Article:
Raymond Ibrahim is a Shillman Fellow at the David Horowitz Freedom Center.
Last month, when the battle for Mosul began, Islamic State “caliph” Abu Bakr al-Baghdadi reportedly promised four extra Houris (supernatural, celestial women designed for sexual purposes)—atop the other 72 promised by prophet Muhammad—to all jihadis who die (are “martyred”) fighting the infidel forces, according to Arabic media accounts.
Al-Baghdadi did this during an extra “fiery sermon” wherein he recounted 15 hadiths and three stories dealing with the Houris in the context of the original Muslim conquest of Mosul, circa. 637, at the hands of Muhammad’s companions (the sahahba). After promising his followers that “blood will run like rivers in the battle,” al-Baghdadi added: “All, without exception, will enter paradise as martyrs. Moreover, you will enter paradise with four more Houris than other martyrs. For just as you stand by me now, so will they stand by you, or under you, or above you, so that you might forget what will happen to you by way of violence, death, and degradation in this war.”
While it is easy to dismiss this report as a hoax (among other things, it doesn’t explain why al-Baghdadi thinks they will get four more heavenly concubines), the problem is that Islam—from its history and doctrines, to the exhortation of its leaders, from Muhammad to al-Baghdadi—is full of stories and enticements concerning the Houris.
Here, for instance, is an authentic hadith—a statement attributed to Muhammad that mainstream Islam acknowledges as true—which all jihadi organizations (including ISIS) regularly invoke:
The martyr is special to Allah. He is forgiven from the first drop of blood [that he sheds]. He sees his throne in paradise…. He will wed the Houris [[a.k.a. “voluptuous women”] and will not know the torments of the grave and safeguards against the greater horror [hell]. Fixed atop his head will be a crown of honor, a ruby that is greater than the world and all it contains. And he will copulate with seventy-two Houris. (Source: The Al Qaeda Reader, p.143).
The histories of the conquest of Mesopotamia and Syria are in fact full of anecdotes of Muslims throwing themselves into the fray and rushing to death because they believed doing so would rush them to the warm embraces of the divine sex slaves. Here are some anecdotes from al-Waqidi’s account of the battle of Yarmuk in Syria (636), which took place right around the same time as the conquest for Mosul, and which also pitted smaller Muslim forces against much greater infidel (in this case, Christian Byzantine) forces:
As one Muslim captain searched for his nephew, Suwayed, in a field of Muslim corpses, he found him dying on the ground. When the man came into the vision of the fallen youth, Suwayed began to cry. He explained that, after being speared by a Byzantine, “something amazing began to happen to me: the Houris are standing beside me, awaiting my soul’s departure.” Another Muslim reported that he came upon a fallen comrade in a strange posture: “I saw him smitten on the ground, and I watched as he lifted his fingers to the sky. I understood he was rejoicing, for he saw the Houris.” While waving his standard, another Muslim battalion leader told his men that a furious rush against the “Christian dogs” is synonymous with a “rush to the embraces of the Houris.”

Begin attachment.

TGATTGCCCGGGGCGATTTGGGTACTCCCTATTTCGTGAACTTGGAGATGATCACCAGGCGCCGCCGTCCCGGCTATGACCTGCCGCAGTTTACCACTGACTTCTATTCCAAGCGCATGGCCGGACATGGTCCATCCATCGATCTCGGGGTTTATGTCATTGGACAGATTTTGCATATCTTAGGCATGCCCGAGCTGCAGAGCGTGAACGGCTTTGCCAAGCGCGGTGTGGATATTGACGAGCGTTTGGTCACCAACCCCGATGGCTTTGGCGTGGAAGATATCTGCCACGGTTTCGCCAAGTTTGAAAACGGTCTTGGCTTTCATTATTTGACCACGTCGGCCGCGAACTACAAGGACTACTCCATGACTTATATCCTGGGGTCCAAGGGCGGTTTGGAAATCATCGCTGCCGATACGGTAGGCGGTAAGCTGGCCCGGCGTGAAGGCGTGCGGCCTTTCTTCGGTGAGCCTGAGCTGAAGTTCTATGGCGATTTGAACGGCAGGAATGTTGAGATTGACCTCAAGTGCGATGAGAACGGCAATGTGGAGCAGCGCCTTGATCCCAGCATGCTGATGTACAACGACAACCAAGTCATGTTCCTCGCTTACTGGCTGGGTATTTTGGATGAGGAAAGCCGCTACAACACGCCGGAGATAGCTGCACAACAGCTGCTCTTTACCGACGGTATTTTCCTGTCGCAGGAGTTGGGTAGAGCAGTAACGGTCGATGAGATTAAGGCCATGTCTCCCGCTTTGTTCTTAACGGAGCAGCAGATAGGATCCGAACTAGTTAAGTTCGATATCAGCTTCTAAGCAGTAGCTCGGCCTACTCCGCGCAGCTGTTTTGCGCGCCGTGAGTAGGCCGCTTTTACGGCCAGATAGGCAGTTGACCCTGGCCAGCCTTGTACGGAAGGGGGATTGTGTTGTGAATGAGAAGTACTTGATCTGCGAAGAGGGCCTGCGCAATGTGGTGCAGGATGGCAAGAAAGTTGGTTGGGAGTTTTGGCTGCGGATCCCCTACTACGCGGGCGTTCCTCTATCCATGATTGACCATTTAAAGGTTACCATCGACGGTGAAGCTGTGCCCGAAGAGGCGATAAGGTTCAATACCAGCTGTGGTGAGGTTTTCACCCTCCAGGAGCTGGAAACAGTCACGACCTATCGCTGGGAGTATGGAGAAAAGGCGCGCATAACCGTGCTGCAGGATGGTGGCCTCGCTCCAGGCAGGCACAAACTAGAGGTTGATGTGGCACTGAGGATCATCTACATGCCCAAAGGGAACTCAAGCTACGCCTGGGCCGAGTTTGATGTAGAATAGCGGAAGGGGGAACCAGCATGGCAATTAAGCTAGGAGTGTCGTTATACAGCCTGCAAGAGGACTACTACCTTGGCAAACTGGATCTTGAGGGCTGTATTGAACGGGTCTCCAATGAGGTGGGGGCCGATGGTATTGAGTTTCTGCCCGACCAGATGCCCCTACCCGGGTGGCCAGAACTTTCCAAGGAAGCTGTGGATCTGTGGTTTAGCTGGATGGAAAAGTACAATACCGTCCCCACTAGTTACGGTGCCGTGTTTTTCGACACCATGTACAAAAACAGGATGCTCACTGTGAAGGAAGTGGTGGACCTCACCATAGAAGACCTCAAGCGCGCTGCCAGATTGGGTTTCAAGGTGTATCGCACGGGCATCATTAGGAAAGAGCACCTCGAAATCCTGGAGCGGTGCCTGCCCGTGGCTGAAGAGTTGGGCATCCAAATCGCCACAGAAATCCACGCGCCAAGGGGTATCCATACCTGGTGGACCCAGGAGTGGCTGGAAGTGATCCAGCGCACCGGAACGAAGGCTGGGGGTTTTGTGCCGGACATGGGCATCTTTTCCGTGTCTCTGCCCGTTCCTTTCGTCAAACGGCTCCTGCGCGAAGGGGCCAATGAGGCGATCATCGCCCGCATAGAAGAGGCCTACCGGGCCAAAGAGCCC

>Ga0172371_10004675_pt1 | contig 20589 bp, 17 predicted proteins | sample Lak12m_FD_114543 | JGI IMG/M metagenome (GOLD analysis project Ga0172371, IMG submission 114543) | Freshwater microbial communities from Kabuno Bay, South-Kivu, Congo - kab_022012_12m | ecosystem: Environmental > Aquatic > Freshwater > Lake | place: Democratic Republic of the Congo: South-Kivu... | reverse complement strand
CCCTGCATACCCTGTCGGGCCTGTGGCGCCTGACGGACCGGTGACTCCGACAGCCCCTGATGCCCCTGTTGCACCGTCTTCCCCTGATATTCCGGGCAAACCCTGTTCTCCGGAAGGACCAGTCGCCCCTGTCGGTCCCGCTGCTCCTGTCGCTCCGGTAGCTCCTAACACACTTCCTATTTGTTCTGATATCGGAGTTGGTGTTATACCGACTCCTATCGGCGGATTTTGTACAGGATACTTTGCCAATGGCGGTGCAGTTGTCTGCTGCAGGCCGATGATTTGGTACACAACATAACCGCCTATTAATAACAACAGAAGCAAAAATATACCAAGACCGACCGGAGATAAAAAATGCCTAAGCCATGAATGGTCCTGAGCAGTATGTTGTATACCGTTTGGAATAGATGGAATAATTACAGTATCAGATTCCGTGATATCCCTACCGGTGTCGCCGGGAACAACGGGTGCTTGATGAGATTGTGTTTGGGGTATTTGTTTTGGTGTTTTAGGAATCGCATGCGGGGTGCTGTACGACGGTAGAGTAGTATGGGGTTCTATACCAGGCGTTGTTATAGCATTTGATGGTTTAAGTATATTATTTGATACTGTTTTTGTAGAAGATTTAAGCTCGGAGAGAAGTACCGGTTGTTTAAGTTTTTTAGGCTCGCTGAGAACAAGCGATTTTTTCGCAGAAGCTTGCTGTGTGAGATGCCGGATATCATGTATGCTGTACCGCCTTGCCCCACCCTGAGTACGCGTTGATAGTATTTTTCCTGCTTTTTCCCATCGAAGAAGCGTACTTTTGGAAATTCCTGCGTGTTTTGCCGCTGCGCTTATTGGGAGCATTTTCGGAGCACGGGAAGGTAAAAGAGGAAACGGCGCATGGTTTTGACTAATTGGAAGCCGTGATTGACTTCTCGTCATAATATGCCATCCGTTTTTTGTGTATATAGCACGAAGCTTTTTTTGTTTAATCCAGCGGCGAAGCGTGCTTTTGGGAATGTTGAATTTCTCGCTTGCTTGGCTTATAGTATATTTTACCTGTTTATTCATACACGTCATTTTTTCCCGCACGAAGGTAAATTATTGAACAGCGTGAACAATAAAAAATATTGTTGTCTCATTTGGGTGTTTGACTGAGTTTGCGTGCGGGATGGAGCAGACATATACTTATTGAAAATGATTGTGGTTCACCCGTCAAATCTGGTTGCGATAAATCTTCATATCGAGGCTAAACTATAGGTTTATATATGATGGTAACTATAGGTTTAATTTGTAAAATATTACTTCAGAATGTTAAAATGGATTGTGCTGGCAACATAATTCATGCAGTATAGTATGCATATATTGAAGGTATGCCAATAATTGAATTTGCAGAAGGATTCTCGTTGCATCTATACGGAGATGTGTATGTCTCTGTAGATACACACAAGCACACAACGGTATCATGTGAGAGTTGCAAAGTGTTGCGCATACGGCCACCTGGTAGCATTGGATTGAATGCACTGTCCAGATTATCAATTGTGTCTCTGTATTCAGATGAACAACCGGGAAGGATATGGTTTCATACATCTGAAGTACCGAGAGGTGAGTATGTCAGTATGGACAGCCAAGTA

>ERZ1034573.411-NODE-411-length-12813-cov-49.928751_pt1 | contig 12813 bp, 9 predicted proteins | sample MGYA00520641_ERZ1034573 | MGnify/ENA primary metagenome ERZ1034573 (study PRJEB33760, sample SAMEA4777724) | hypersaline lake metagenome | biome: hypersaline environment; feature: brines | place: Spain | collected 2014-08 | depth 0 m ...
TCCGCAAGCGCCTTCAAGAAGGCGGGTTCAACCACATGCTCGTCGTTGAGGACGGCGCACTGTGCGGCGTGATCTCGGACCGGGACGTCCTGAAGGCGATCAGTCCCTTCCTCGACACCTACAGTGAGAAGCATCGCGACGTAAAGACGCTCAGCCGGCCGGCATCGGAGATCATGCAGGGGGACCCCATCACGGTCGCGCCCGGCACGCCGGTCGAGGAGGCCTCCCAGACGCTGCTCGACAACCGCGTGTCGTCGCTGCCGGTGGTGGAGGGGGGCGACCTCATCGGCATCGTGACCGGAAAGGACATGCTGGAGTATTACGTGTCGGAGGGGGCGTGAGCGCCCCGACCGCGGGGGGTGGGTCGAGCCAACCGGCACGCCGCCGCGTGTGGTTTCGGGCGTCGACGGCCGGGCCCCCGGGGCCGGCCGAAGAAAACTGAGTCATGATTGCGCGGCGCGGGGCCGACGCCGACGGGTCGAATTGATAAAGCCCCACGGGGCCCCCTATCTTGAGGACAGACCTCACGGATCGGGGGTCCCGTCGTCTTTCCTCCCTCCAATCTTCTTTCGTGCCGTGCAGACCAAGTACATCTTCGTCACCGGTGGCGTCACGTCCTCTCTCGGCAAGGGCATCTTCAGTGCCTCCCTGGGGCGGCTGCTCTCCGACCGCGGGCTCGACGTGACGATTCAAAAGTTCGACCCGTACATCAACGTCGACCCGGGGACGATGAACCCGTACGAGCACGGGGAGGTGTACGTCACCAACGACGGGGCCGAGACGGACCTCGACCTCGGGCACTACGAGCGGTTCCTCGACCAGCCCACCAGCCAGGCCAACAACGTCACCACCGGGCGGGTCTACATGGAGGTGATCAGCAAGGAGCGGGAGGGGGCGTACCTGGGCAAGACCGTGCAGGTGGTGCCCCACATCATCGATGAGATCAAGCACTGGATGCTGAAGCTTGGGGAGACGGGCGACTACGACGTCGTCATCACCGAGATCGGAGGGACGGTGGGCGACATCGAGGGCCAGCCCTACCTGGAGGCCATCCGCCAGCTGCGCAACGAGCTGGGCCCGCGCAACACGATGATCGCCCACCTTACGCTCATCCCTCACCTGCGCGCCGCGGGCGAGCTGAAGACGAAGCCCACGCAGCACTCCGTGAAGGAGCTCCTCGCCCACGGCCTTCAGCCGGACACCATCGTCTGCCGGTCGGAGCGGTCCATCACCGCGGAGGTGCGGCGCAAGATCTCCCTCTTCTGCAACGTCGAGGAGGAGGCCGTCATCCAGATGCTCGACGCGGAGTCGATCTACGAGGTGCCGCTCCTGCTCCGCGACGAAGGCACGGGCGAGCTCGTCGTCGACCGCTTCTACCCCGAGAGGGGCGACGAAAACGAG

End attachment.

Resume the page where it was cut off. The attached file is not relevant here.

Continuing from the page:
As usual, obsession over Houris is not limited to arcane Islamic texts or ISIS (“which has nothing to do with Islam”). Over the years I have watched numerous videos of Muslim men—mostly jihadis—discussing their excitement at the prospect of dying in the jihad and being rushed to the embraces of the supernatural celestial women. For an idea of how pervasive the Houri is in Islam, consider its impact on Muslim women, as demonstrated in a video of a Muslim cleric taking and answering questions via phone calls. A woman called in expressing outrage at the Houris, saying that she would be driven “mad with jealousy” seeing her husband copulating with these supernaturally beautiful women all day.
The cleric responded telling her that “when you enter paradise, Allah will remove the jealousy from your heart. And have no fear, for you will lord over the Houris and be their queen.” Still apprehensive, the Muslim wife asked, “But must he have the Houris?” Laughing, the cleric reassured her: “Look, when you enter paradise, you will be more beautiful than the Houris—you will be their mistress. Okay? And, when you enter paradise Allah will remove any jealousy or concerns from your heart.”
All this is a reminder that the Muslim mindset and the motivations behind the jihad are many and multifaceted—and even include those that disbelieve in Allah and the afterlife altogether. As such, Western secular minds would do well to stop projecting their own materialistic paradigms onto jihadis—such as when the Obama administration said that people join ISIS for “a lack of opportunity for jobs”—and start understanding Islam’s motivations on its own terms.